Sunday, February 7, 2016

Krauthammer: If Aliens Haven't Friended Us They Must Have Killed Themselves

Charles Krauthammer's latest slight against science claims politicians guide our fate while scientists sit on the sidelines.

Krauthammer: If Aliens Haven’t Friended Us They Must Have Killed Themselves


The Inquirer ran an interesting syndicated column by Charles Krauthammer Monday, which somehow connected NASA’s announcement of new planets, SETI’s failure to connect with aliens, and the creation of a potentially dangerous version of bird flu. It can be summarized in a couple of sentences:

NASA’s Kepler satellite is about to demonstrate the galaxy has lots of habitable planets. Nobody out there has answered our radio signals or otherwise tried to befriend us. We are intelligent and have created dangerous stuff like atom bombs. The probably did too and destroyed themselves. We’re still here because politicians are the real heroes of history.

This could only be written by a guy who was class president or editor of the school newspaper and decidedly not on the math team or head of the science club.  

The Krauthammer piece came up near the end of an interview I did with physicist Lawrence Krauss for next week’s Planet-of-the-Apes column, and neither of us found it all that surprising that aliens haven’t gone out of their way to talk to us. Maybe we are all putting a personal spin on the situation. I know what it’s like to be ignored. Every time I go on Twitter I get flashbacks to my geeky junior high school years.

It may be that there’s other intelligent life out there and they aren’t looking for us. Look at whales. They haven’t helped one iota in the quest to determine whether we’re alone. Maybe other intelligent beings are lazy. Maybe they’re too busy Tweeting each other.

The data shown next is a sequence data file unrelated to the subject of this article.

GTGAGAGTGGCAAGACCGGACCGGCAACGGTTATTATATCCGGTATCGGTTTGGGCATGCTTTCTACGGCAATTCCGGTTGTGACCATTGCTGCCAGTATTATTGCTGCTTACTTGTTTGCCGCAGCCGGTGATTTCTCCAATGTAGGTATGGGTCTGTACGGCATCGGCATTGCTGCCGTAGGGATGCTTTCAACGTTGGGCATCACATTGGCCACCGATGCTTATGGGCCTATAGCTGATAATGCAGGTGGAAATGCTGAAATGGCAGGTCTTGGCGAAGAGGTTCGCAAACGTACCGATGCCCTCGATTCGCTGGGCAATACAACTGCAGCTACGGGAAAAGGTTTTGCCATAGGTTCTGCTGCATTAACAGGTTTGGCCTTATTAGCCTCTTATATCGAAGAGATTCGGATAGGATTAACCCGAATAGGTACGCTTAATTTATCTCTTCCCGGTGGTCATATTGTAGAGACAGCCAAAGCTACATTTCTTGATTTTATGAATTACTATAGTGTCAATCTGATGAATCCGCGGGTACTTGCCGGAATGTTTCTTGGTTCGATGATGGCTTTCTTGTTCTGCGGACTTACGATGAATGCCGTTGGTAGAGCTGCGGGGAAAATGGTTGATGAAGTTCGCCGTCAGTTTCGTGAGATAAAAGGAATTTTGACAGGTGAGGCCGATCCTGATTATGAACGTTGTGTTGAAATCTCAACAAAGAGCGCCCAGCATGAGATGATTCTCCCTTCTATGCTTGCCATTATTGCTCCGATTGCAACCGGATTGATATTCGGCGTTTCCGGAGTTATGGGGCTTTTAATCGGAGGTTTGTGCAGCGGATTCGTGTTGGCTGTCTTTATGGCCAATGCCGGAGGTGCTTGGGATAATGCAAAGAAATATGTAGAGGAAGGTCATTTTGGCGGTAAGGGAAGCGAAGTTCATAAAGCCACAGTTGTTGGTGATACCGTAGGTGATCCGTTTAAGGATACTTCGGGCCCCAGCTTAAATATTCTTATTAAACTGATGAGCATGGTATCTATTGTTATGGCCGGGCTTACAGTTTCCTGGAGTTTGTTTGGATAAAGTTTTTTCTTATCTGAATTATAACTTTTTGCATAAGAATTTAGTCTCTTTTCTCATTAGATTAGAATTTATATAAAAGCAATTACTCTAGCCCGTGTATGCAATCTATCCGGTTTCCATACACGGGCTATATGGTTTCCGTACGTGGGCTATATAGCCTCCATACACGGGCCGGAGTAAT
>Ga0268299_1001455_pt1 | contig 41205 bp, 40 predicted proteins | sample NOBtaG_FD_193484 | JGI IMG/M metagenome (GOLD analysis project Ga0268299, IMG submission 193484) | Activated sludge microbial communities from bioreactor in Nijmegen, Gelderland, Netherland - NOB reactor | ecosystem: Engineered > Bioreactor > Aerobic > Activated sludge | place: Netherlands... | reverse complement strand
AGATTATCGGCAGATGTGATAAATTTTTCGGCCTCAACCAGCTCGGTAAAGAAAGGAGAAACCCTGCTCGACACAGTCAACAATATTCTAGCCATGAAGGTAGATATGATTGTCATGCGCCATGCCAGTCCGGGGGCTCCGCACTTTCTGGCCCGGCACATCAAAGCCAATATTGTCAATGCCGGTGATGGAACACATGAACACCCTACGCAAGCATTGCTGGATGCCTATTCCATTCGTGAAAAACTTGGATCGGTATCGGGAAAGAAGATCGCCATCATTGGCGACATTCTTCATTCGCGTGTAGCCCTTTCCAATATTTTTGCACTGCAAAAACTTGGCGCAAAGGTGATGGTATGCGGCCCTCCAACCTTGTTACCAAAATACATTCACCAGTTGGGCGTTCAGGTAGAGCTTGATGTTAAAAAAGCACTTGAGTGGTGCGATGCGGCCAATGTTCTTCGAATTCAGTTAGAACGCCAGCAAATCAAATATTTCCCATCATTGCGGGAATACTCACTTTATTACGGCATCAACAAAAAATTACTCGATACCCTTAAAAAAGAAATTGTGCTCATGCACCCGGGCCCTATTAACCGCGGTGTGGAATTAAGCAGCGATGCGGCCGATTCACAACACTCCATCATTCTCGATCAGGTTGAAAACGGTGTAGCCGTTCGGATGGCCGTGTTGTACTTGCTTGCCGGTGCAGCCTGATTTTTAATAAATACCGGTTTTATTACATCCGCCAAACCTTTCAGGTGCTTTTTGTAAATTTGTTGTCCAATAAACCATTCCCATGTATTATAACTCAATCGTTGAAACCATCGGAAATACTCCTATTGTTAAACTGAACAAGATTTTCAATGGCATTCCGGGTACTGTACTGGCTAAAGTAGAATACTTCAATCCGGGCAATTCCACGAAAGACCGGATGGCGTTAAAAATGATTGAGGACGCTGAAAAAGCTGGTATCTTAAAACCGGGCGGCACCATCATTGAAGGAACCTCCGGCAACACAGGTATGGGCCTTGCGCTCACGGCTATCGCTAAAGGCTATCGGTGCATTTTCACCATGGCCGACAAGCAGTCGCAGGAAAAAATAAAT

It’s also possible that we earthlings are among the first technological civilizations in the galaxy.   It took a generation or two of star formation to create all the carbon and other heavy elements. We don’t know how likely it is for intelligent, technological life to emerge, and we don’t know whether 4.5 billion years is relatively fast or slow.

Krauthammer ends with this:

"Fairly or not, politics is the driver of history. It will determine whether we will live long enough to be heard one day. Out there. By them, the few — the only — who got it right."

This seems like a dig at science. The new bird flu really isn’t a fair example to be put alongside the atom bomb. The flu virus was created by researchers to try to understand the potential evolution of bird flu. It was an advisory board made up of scientists who decided to be careful and keep the process a secret. And idea was to save lives, not destroy them. So far flu research has led to vaccines and these have saved lives.  

Medical advances have changed the course of history, altering the tally of who lives and who dies.  Nature may yet find ways to kill us more efficiently than we can kill each other. And then it will be up to science to drive history.





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About this blog
Faye Flam - writer
In pursuit of her stories, writer Faye Flam has weathered storms in Greenland, gotten frost nip at the South Pole, and floated weightless aboard NASA’s zero-g plane. She has a degree in geophysics from the California Institute of Technology and started her writing career with the Economist. She later took on the particle physics and cosmology beat at Science Magazine before coming to the Inquirer in 1995. Her previous science column, “Carnal Knowledge,” ran from 2005 to 2008. Her new column and blog, Planet of the Apes, explores the topic of evolution and runs here and in the Inquirer’s health section each Monday. Email Faye at Reach Planet of the at

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